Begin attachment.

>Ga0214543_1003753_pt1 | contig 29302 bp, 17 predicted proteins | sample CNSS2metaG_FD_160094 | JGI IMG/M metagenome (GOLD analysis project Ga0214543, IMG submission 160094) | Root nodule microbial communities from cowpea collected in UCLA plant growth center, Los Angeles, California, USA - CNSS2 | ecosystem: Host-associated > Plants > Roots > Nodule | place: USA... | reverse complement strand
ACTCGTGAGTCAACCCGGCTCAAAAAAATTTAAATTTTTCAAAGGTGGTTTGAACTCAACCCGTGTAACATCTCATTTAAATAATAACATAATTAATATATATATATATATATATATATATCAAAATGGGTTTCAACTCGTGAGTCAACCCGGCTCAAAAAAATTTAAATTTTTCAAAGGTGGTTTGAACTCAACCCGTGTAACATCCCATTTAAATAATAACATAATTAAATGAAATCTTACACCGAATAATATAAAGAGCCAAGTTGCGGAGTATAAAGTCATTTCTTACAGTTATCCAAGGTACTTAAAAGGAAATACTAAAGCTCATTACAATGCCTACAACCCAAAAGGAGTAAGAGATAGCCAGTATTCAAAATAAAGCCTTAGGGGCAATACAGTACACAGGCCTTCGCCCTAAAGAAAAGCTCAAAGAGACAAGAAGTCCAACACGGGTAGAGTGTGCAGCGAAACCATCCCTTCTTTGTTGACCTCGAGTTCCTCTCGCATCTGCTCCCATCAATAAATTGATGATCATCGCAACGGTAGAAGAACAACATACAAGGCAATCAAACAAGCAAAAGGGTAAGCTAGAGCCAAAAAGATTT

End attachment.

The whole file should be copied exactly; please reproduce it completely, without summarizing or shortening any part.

>Ga0214543_1003753_pt1 | contig 29302 bp, 17 predicted proteins | sample CNSS2metaG_FD_160094 | JGI IMG/M metagenome (GOLD analysis project Ga0214543, IMG submission 160094) | Root nodule microbial communities from cowpea collected in UCLA plant growth center, Los Angeles, California, USA - CNSS2 | ecosystem: Host-associated > Plants > Roots > Nodule | place: USA... | reverse complement strand
ACTCGTGAGTCAACCCGGCTCAAAAAAATTTAAATTTTTCAAAGGTGGTTTGAACTCAACCCGTGTAACATCTCATTTAAATAATAACATAATTAATATATATATATATATATATATATATCAAAATGGGTTTCAACTCGTGAGTCAACCCGGCTCAAAAAAATTTAAATTTTTCAAAGGTGGTTTGAACTCAACCCGTGTAACATCCCATTTAAATAATAACATAATTAAATGAAATCTTACACCGAATAATATAAAGAGCCAAGTTGCGGAGTATAAAGTCATTTCTTACAGTTATCCAAGGTACTTAAAAGGAAATACTAAAGCTCATTACAATGCCTACAACCCAAAAGGAGTAAGAGATAGCCAGTATTCAAAATAAAGCCTTAGGGGCAATACAGTACACAGGCCTTCGCCCTAAAGAAAAGCTCAAAGAGACAAGAAGTCCAACACGGGTAGAGTGTGCAGCGAAACCATCCCTTCTTTGTTGACCTCGAGTTCCTCTCGCATCTGCTCCCATCAATAAATTGATGATCATCGCAACGGTAGAAGAACAACATACAAGGCAATCAAACAAGCAAAAGGGTAAGCTAGAGCCAAAAAGATTT